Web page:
06 Life is a Scam

06 Life is a Scam

Train rides are a strange experience. Commuter trains and normal passenger trains are probably fine, but when you are traveling with a carnival in boxcars it is far from the luxury component you get along with your paid ticket.
In my experience you are confined to a single boxcar, probably half filled with some sort of supplies, animals if you are particularly unlucky. The only light is what comes in through the cracks around the door or holes in the walls. When it is cold outside it is cold inside, when it is hot outside it is hot inside. You carry the food you will need on the trip and deal with the load clacking of the tracks.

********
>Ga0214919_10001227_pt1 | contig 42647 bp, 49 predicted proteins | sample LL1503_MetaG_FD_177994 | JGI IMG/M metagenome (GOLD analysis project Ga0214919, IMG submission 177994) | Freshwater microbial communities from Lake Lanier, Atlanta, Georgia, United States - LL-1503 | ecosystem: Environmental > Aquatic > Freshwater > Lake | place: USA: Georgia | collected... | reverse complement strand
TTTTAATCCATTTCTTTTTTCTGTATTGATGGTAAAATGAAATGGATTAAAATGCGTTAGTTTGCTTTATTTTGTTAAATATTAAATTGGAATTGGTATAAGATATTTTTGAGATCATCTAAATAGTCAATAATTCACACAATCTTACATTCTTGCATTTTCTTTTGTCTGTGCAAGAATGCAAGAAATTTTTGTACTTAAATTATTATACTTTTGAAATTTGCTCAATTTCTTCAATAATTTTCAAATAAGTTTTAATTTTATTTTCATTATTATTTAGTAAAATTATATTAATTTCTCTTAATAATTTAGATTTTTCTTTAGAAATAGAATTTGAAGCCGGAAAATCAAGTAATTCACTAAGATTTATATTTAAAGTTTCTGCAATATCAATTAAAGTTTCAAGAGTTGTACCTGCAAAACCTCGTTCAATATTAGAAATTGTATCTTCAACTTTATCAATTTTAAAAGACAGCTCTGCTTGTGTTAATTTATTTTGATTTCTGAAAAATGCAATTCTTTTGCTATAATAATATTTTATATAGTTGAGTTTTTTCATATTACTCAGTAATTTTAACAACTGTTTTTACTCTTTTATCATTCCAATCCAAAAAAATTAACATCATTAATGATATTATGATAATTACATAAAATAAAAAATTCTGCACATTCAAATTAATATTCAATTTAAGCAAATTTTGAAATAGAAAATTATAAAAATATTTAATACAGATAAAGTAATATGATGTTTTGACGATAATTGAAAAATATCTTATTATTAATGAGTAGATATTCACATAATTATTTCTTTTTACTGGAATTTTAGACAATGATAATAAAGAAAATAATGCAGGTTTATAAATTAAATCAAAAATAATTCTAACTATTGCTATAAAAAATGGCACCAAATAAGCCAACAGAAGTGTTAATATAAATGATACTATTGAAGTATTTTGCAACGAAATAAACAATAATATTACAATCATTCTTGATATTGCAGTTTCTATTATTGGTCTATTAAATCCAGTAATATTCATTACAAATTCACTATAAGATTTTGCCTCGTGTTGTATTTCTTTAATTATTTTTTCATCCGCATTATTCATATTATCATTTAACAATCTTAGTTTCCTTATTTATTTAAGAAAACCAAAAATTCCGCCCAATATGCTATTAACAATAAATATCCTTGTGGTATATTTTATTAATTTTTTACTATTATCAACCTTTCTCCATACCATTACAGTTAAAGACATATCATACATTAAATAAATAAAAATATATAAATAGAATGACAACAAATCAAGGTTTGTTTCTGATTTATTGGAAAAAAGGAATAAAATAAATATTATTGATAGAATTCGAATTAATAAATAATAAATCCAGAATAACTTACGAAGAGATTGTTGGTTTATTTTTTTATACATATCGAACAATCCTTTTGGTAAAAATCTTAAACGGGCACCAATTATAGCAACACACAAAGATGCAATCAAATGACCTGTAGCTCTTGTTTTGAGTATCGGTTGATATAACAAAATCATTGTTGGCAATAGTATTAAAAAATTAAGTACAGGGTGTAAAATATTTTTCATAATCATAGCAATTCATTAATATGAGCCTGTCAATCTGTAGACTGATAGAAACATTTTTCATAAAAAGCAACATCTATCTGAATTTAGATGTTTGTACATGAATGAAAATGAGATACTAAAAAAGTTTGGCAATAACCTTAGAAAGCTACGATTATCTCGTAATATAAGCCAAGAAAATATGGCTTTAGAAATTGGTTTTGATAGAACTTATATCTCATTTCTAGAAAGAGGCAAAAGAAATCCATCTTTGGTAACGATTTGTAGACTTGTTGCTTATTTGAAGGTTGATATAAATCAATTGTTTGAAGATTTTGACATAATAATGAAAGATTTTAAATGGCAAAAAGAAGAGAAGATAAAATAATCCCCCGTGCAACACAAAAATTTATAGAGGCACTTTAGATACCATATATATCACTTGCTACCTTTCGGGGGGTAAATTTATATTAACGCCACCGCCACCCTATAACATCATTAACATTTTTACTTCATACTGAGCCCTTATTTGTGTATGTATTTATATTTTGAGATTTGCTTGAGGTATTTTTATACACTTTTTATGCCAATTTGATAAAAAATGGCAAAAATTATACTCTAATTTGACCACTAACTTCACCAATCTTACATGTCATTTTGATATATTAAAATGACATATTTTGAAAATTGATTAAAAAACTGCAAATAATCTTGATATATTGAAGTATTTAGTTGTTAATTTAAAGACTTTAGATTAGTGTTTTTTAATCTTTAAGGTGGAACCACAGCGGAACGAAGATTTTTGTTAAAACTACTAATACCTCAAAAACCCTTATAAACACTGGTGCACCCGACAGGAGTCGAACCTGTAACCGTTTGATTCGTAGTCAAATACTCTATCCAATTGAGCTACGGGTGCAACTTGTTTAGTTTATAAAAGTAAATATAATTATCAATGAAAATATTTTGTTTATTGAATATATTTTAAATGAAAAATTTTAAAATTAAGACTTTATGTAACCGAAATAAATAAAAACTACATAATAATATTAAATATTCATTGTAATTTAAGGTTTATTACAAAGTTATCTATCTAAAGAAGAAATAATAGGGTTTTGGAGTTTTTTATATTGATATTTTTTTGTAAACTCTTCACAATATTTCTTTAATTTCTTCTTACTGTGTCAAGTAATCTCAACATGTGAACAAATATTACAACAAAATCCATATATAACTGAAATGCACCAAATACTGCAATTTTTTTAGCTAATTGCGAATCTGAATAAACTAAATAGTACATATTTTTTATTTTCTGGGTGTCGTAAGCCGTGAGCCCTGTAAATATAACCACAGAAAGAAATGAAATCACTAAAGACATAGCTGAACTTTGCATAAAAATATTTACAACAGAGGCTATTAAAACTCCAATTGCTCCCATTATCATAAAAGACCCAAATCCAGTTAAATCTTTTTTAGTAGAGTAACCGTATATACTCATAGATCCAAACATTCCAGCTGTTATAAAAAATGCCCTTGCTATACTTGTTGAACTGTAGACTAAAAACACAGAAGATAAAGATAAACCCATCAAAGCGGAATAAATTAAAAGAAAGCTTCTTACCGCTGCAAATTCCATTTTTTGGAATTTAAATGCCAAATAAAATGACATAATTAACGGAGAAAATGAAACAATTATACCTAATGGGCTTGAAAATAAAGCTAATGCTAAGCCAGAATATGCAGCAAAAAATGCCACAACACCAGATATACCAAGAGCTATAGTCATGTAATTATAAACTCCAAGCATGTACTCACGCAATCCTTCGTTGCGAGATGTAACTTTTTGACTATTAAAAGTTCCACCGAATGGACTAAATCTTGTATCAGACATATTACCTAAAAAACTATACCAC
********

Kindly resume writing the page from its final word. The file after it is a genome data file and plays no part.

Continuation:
I would later learn that some of the workers would pay to have nicer cars with rooms and beds, but that came at a premium that most wrestlers wouldn’t be interested in paying for.
The route we were on would take us to El Paso for the first weekend of August. Then straight to San Diego where we would spend another weekend. After that we would go north to Los Angeles. There would be a week off then a few weeks doing business in the big city. Half way through September we would head up to San Francisco and spend a few weeks there. The last stop would be Seattle in October.
The first leg was by far the worst. Getting locked into a boxcar with a bit of food and water and a dozen men was terrifying. If you ever need to know if you are claustrophobic, a boxcar for thirty hours will clue you in.
That first leg of the trip Joe talked my ear off. I learned nearly everything there was to know about how to be a strongman at a carnival.